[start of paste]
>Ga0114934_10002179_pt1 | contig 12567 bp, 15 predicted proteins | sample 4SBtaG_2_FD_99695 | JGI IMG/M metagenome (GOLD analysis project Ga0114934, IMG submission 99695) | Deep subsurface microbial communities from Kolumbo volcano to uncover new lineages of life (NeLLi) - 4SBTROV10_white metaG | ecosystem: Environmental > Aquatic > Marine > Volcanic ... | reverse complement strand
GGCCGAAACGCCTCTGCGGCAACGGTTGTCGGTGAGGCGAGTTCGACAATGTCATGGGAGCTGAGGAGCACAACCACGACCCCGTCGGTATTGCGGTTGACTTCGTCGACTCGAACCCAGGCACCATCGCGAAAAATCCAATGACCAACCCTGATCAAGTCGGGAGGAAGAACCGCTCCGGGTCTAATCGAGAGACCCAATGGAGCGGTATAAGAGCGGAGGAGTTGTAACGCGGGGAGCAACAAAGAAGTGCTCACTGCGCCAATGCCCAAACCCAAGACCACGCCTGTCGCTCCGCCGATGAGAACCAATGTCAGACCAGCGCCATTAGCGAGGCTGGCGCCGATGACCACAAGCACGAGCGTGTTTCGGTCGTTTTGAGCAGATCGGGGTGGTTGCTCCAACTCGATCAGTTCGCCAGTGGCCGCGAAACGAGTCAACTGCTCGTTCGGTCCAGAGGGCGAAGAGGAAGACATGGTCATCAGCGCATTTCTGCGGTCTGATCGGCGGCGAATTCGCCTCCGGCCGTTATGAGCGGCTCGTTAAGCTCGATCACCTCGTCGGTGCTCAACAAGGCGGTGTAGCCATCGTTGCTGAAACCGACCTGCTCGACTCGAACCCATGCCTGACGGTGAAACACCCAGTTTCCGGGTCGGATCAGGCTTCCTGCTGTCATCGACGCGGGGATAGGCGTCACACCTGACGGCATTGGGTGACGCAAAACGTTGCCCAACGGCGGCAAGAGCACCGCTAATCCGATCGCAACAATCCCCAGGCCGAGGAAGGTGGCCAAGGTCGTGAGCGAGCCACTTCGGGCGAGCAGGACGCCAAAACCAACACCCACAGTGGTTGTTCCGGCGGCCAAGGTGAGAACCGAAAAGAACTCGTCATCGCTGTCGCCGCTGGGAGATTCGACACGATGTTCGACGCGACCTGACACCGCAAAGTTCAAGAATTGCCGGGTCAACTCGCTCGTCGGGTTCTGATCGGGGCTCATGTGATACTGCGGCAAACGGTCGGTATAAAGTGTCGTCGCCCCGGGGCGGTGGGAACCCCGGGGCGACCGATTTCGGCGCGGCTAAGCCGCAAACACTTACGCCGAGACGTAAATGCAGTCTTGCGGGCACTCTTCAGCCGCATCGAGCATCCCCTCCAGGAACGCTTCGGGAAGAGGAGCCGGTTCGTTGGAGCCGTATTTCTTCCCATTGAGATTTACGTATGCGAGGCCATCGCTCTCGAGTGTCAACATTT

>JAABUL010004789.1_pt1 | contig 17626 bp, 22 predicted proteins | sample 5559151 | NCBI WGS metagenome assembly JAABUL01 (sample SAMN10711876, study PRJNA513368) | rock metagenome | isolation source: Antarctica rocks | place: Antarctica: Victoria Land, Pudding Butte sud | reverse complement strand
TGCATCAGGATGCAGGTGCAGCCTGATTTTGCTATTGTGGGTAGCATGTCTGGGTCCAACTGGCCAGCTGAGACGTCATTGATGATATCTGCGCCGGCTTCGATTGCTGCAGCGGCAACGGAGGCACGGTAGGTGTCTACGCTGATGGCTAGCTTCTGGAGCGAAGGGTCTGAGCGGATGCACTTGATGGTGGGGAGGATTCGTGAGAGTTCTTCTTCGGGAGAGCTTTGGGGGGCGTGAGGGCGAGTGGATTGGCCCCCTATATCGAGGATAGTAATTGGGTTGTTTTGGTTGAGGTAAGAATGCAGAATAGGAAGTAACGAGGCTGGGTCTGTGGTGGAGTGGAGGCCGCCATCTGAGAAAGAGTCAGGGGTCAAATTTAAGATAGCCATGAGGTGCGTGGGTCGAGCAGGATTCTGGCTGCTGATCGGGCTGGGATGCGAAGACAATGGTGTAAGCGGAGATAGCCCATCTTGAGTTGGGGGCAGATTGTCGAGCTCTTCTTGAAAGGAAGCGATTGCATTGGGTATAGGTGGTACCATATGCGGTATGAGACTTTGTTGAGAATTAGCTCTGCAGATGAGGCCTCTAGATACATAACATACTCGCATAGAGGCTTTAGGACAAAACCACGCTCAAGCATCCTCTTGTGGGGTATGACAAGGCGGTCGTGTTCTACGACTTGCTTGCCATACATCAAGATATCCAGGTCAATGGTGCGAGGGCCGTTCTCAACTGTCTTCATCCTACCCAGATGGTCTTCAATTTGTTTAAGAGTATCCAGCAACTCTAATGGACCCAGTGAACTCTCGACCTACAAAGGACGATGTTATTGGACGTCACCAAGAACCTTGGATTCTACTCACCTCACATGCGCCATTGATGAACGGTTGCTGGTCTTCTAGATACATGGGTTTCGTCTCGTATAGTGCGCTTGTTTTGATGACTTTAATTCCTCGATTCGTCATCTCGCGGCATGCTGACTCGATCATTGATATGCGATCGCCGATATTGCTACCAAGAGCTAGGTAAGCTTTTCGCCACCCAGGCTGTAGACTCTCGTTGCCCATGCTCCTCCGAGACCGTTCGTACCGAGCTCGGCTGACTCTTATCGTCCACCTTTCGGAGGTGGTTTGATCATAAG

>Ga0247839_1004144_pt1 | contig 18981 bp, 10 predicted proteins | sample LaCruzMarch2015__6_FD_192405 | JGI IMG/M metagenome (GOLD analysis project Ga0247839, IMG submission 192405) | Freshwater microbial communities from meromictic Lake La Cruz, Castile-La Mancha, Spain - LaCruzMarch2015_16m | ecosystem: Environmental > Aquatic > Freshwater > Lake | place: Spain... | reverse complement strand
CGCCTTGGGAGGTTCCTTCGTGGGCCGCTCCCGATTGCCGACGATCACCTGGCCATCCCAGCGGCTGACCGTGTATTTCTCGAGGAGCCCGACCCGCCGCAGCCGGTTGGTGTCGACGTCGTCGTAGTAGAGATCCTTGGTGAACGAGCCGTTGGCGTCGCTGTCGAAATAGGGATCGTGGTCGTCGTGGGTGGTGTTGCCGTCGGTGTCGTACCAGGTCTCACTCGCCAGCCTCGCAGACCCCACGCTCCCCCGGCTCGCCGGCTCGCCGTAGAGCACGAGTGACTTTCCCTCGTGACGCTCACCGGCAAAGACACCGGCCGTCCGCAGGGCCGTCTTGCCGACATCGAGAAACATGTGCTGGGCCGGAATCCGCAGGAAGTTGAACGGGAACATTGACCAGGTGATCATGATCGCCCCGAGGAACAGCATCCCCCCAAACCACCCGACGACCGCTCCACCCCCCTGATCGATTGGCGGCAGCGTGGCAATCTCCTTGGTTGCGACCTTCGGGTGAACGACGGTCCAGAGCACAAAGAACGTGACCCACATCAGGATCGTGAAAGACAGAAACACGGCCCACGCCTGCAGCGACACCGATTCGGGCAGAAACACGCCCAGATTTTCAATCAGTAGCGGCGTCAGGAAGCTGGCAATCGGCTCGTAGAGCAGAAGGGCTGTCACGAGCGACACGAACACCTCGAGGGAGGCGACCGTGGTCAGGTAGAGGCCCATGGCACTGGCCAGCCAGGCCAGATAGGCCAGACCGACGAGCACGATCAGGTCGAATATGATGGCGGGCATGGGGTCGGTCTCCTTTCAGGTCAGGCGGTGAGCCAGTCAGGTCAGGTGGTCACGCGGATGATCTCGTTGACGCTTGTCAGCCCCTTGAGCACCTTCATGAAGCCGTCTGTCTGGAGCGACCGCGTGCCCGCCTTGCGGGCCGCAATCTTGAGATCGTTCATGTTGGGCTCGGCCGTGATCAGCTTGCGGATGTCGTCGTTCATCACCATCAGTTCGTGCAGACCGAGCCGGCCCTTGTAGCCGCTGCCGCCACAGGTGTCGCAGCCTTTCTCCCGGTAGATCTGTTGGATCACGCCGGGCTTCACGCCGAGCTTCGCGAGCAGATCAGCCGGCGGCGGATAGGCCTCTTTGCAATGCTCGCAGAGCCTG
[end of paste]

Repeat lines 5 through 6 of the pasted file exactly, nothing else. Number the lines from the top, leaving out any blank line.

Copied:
>Ga0247839_1004144_pt1 | contig 18981 bp, 10 predicted proteins | sample LaCruzMarch2015__6_FD_192405 | JGI IMG/M metagenome (GOLD analysis project Ga0247839, IMG submission 192405) | Freshwater microbial communities from meromictic Lake La Cruz, Castile-La Mancha, Spain - LaCruzMarch2015_16m | ecosystem: Environmental > Aquatic > Freshwater > Lake | place: Spain... | reverse complement strand
CGCCTTGGGAGGTTCCTTCGTGGGCCGCTCCCGATTGCCGACGATCACCTGGCCATCCCAGCGGCTGACCGTGTATTTCTCGAGGAGCCCGACCCGCCGCAGCCGGTTGGTGTCGACGTCGTCGTAGTAGAGATCCTTGGTGAACGAGCCGTTGGCGTCGCTGTCGAAATAGGGATCGTGGTCGTCGTGGGTGGTGTTGCCGTCGGTGTCGTACCAGGTCTCACTCGCCAGCCTCGCAGACCCCACGCTCCCCCGGCTCGCCGGCTCGCCGTAGAGCACGAGTGACTTTCCCTCGTGACGCTCACCGGCAAAGACACCGGCCGTCCGCAGGGCCGTCTTGCCGACATCGAGAAACATGTGCTGGGCCGGAATCCGCAGGAAGTTGAACGGGAACATTGACCAGGTGATCATGATCGCCCCGAGGAACAGCATCCCCCCAAACCACCCGACGACCGCTCCACCCCCCTGATCGATTGGCGGCAGCGTGGCAATCTCCTTGGTTGCGACCTTCGGGTGAACGACGGTCCAGAGCACAAAGAACGTGACCCACATCAGGATCGTGAAAGACAGAAACACGGCCCACGCCTGCAGCGACACCGATTCGGGCAGAAACACGCCCAGATTTTCAATCAGTAGCGGCGTCAGGAAGCTGGCAATCGGCTCGTAGAGCAGAAGGGCTGTCACGAGCGACACGAACACCTCGAGGGAGGCGACCGTGGTCAGGTAGAGGCCCATGGCACTGGCCAGCCAGGCCAGATAGGCCAGACCGACGAGCACGATCAGGTCGAATATGATGGCGGGCATGGGGTCGGTCTCCTTTCAGGTCAGGCGGTGAGCCAGTCAGGTCAGGTGGTCACGCGGATGATCTCGTTGACGCTTGTCAGCCCCTTGAGCACCTTCATGAAGCCGTCTGTCTGGAGCGACCGCGTGCCCGCCTTGCGGGCCGCAATCTTGAGATCGTTCATGTTGGGCTCGGCCGTGATCAGCTTGCGGATGTCGTCGTTCATCACCATCAGTTCGTGCAGACCGAGCCGGCCCTTGTAGCCGCTGCCGCCACAGGTGTCGCAGCCTTTCTCCCGGTAGATCTGTTGGATCACGCCGGGCTTCACGCCGAGCTTCGCGAGCAGATCAGCCGGCGGCGGATAGGCCTCTTTGCAATGCTCGCAGAGCCTG